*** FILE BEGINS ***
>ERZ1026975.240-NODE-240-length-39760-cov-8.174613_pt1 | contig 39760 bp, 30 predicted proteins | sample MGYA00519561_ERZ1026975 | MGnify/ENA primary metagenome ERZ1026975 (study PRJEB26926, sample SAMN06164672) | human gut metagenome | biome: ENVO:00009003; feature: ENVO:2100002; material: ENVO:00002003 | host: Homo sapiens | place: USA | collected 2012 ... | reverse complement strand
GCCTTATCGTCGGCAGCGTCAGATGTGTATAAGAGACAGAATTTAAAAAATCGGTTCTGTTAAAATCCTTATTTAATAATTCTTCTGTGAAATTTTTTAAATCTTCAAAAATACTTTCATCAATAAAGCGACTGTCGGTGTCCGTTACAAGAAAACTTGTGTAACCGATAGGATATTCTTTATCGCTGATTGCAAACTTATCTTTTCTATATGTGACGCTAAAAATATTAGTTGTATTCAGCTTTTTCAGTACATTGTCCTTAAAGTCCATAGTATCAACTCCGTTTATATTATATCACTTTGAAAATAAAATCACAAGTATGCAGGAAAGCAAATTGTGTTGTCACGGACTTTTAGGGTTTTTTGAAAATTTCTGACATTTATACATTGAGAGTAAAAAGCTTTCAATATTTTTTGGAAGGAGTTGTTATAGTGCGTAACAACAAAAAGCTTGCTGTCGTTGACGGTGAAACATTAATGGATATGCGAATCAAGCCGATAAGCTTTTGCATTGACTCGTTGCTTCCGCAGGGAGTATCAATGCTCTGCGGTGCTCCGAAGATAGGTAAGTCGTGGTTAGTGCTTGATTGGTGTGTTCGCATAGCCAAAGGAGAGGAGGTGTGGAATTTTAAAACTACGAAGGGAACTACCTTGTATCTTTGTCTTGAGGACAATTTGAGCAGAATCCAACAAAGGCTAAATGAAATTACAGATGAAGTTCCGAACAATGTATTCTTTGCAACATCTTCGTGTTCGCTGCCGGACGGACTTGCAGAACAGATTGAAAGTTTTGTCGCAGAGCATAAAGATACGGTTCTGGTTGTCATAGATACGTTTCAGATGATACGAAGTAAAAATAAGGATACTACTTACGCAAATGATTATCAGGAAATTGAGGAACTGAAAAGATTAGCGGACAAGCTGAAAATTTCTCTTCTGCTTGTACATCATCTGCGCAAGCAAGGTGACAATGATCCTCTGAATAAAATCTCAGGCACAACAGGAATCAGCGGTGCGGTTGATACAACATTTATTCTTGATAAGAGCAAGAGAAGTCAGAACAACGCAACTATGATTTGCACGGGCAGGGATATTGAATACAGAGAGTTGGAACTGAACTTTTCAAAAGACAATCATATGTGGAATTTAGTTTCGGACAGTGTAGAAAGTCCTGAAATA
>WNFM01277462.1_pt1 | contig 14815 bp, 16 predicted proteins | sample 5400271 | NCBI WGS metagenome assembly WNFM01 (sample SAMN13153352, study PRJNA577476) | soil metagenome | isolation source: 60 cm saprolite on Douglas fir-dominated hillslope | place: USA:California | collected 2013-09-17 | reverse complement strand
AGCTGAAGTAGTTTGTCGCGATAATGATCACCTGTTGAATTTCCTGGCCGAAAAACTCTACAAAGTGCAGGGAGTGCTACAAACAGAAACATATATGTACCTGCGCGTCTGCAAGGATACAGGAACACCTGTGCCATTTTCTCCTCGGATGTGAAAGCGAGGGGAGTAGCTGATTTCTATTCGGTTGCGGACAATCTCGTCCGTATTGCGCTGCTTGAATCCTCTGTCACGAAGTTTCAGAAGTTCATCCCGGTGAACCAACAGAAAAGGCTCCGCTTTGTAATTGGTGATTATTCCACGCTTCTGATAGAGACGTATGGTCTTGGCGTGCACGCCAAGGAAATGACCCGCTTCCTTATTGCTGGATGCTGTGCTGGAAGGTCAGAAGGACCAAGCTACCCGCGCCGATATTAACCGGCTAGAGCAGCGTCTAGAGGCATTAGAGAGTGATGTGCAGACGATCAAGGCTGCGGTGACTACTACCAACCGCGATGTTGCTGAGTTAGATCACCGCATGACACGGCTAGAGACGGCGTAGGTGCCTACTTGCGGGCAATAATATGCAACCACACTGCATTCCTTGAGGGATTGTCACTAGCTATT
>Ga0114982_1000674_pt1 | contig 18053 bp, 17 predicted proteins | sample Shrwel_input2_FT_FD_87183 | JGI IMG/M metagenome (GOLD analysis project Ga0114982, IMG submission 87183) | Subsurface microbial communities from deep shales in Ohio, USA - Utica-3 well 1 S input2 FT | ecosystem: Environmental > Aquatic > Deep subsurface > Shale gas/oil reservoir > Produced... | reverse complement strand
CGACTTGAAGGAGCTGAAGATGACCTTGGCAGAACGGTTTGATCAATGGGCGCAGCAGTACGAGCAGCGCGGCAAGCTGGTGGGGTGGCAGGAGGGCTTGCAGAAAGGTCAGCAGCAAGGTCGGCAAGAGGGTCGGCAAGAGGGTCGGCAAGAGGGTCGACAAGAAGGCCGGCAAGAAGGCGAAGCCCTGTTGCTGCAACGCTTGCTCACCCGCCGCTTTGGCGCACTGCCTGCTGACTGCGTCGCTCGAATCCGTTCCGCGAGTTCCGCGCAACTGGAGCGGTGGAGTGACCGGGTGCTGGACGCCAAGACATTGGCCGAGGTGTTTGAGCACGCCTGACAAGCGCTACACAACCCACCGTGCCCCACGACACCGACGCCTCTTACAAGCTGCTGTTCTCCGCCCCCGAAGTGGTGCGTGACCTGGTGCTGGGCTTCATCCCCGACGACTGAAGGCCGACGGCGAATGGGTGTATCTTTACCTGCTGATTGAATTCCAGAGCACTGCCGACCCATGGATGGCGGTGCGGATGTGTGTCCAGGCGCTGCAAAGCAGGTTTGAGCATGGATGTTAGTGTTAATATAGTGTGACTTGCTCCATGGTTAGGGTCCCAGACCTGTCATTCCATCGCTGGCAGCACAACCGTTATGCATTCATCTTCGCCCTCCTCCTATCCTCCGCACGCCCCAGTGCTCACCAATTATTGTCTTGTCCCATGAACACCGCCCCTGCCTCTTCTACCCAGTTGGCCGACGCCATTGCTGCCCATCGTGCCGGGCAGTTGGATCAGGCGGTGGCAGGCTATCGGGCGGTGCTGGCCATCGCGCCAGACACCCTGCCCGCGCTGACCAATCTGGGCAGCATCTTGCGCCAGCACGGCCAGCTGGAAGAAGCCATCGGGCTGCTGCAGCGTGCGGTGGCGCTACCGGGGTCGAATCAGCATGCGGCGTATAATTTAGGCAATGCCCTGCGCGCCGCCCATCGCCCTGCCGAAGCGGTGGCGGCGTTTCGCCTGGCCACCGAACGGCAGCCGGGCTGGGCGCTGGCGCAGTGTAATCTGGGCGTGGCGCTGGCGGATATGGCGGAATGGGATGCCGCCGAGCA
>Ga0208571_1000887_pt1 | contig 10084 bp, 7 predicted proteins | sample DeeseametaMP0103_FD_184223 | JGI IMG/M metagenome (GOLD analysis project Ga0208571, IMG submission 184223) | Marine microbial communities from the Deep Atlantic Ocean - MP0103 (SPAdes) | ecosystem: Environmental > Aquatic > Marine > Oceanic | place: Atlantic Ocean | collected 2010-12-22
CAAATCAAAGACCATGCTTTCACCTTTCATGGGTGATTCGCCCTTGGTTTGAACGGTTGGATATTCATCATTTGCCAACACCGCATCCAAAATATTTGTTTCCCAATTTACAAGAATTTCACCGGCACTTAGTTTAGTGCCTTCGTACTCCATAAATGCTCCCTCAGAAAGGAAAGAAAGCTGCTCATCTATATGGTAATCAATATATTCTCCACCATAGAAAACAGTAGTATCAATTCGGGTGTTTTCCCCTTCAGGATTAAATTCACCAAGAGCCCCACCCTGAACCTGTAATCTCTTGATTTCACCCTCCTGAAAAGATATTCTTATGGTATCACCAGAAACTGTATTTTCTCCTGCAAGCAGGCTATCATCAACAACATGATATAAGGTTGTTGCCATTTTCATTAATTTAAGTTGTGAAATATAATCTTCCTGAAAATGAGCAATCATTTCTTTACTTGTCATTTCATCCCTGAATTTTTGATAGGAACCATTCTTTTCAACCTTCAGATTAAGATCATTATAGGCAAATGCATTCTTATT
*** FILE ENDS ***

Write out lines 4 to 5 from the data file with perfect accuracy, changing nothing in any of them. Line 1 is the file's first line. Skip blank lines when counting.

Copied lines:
AGCTGAAGTAGTTTGTCGCGATAATGATCACCTGTTGAATTTCCTGGCCGAAAAACTCTACAAAGTGCAGGGAGTGCTACAAACAGAAACATATATGTACCTGCGCGTCTGCAAGGATACAGGAACACCTGTGCCATTTTCTCCTCGGATGTGAAAGCGAGGGGAGTAGCTGATTTCTATTCGGTTGCGGACAATCTCGTCCGTATTGCGCTGCTTGAATCCTCTGTCACGAAGTTTCAGAAGTTCATCCCGGTGAACCAACAGAAAAGGCTCCGCTTTGTAATTGGTGATTATTCCACGCTTCTGATAGAGACGTATGGTCTTGGCGTGCACGCCAAGGAAATGACCCGCTTCCTTATTGCTGGATGCTGTGCTGGAAGGTCAGAAGGACCAAGCTACCCGCGCCGATATTAACCGGCTAGAGCAGCGTCTAGAGGCATTAGAGAGTGATGTGCAGACGATCAAGGCTGCGGTGACTACTACCAACCGCGATGTTGCTGAGTTAGATCACCGCATGACACGGCTAGAGACGGCGTAGGTGCCTACTTGCGGGCAATAATATGCAACCACACTGCATTCCTTGAGGGATTGTCACTAGCTATT
>Ga0114982_1000674_pt1 | contig 18053 bp, 17 predicted proteins | sample Shrwel_input2_FT_FD_87183 | JGI IMG/M metagenome (GOLD analysis project Ga0114982, IMG submission 87183) | Subsurface microbial communities from deep shales in Ohio, USA - Utica-3 well 1 S input2 FT | ecosystem: Environmental > Aquatic > Deep subsurface > Shale gas/oil reservoir > Produced... | reverse complement strand